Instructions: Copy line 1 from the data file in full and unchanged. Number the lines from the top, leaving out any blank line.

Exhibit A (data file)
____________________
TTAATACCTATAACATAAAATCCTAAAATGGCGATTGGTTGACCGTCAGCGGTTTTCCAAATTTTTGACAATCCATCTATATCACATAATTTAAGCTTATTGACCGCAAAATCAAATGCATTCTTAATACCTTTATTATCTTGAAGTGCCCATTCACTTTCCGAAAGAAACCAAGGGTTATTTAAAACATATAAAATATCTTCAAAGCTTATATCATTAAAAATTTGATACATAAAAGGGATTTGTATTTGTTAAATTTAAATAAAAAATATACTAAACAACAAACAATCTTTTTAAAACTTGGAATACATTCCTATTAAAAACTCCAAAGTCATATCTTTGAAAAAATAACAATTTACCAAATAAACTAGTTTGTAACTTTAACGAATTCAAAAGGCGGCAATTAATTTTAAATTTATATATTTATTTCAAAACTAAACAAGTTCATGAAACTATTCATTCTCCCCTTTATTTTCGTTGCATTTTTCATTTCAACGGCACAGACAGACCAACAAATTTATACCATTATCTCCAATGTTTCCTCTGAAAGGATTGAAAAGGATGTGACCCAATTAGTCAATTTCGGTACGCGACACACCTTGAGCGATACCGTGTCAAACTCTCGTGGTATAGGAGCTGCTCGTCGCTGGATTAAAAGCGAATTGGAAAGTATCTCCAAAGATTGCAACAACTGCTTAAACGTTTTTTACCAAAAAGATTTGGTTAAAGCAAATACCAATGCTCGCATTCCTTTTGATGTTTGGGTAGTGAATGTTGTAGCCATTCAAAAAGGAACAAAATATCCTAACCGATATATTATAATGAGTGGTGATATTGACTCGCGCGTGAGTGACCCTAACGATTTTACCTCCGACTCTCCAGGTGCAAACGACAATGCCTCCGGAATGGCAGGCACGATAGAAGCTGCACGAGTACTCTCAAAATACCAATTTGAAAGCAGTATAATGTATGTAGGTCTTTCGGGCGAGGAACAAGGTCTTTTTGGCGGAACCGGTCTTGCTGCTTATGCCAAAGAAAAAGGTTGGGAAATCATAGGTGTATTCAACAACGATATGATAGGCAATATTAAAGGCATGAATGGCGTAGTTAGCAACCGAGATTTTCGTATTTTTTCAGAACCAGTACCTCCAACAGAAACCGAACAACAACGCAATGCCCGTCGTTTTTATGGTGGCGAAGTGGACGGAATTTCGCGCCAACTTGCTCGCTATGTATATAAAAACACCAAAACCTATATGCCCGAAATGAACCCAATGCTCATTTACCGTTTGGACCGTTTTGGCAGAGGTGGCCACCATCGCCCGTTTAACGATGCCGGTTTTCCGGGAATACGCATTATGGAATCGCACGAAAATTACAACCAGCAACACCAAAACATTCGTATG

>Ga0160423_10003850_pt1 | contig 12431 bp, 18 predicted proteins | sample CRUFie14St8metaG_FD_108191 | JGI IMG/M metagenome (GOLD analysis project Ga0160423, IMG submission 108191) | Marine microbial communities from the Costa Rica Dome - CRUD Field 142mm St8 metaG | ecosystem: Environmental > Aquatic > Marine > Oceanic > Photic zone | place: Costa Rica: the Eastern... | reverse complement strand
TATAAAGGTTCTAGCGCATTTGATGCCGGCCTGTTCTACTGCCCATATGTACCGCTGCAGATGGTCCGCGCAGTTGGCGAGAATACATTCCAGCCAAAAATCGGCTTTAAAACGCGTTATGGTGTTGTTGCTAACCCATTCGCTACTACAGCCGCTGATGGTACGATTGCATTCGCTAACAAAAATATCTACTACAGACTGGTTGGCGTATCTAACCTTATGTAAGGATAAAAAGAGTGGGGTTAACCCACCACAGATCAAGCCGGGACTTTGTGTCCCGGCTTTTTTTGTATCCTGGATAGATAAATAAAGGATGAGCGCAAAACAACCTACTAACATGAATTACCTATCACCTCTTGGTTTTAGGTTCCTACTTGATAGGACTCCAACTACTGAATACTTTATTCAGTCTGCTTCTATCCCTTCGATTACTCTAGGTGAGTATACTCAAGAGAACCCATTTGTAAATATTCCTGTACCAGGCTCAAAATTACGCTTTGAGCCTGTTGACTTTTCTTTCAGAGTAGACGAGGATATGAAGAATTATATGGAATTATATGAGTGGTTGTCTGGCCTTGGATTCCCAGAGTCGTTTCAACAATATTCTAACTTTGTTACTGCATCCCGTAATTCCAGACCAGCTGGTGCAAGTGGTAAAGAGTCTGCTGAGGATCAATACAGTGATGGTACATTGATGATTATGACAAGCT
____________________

TTAATACCTATAACATAAAATCCTAAAATGGCGATTGGTTGACCGTCAGCGGTTTTCCAAATTTTTGACAATCCATCTATATCACATAATTTAAGCTTATTGACCGCAAAATCAAATGCATTCTTAATACCTTTATTATCTTGAAGTGCCCATTCACTTTCCGAAAGAAACCAAGGGTTATTTAAAACATATAAAATATCTTCAAAGCTTATATCATTAAAAATTTGATACATAAAAGGGATTTGTATTTGTTAAATTTAAATAAAAAATATACTAAACAACAAACAATCTTTTTAAAACTTGGAATACATTCCTATTAAAAACTCCAAAGTCATATCTTTGAAAAAATAACAATTTACCAAATAAACTAGTTTGTAACTTTAACGAATTCAAAAGGCGGCAATTAATTTTAAATTTATATATTTATTTCAAAACTAAACAAGTTCATGAAACTATTCATTCTCCCCTTTATTTTCGTTGCATTTTTCATTTCAACGGCACAGACAGACCAACAAATTTATACCATTATCTCCAATGTTTCCTCTGAAAGGATTGAAAAGGATGTGACCCAATTAGTCAATTTCGGTACGCGACACACCTTGAGCGATACCGTGTCAAACTCTCGTGGTATAGGAGCTGCTCGTCGCTGGATTAAAAGCGAATTGGAAAGTATCTCCAAAGATTGCAACAACTGCTTAAACGTTTTTTACCAAAAAGATTTGGTTAAAGCAAATACCAATGCTCGCATTCCTTTTGATGTTTGGGTAGTGAATGTTGTAGCCATTCAAAAAGGAACAAAATATCCTAACCGATATATTATAATGAGTGGTGATATTGACTCGCGCGTGAGTGACCCTAACGATTTTACCTCCGACTCTCCAGGTGCAAACGACAATGCCTCCGGAATGGCAGGCACGATAGAAGCTGCACGAGTACTCTCAAAATACCAATTTGAAAGCAGTATAATGTATGTAGGTCTTTCGGGCGAGGAACAAGGTCTTTTTGGCGGAACCGGTCTTGCTGCTTATGCCAAAGAAAAAGGTTGGGAAATCATAGGTGTATTCAACAACGATATGATAGGCAATATTAAAGGCATGAATGGCGTAGTTAGCAACCGAGATTTTCGTATTTTTTCAGAACCAGTACCTCCAACAGAAACCGAACAACAACGCAATGCCCGTCGTTTTTATGGTGGCGAAGTGGACGGAATTTCGCGCCAACTTGCTCGCTATGTATATAAAAACACCAAAACCTATATGCCCGAAATGAACCCAATGCTCATTTACCGTTTGGACCGTTTTGGCAGAGGTGGCCACCATCGCCCGTTTAACGATGCCGGTTTTCCGGGAATACGCATTATGGAATCGCACGAAAATTACAACCAGCAACACCAAAACATTCGTATG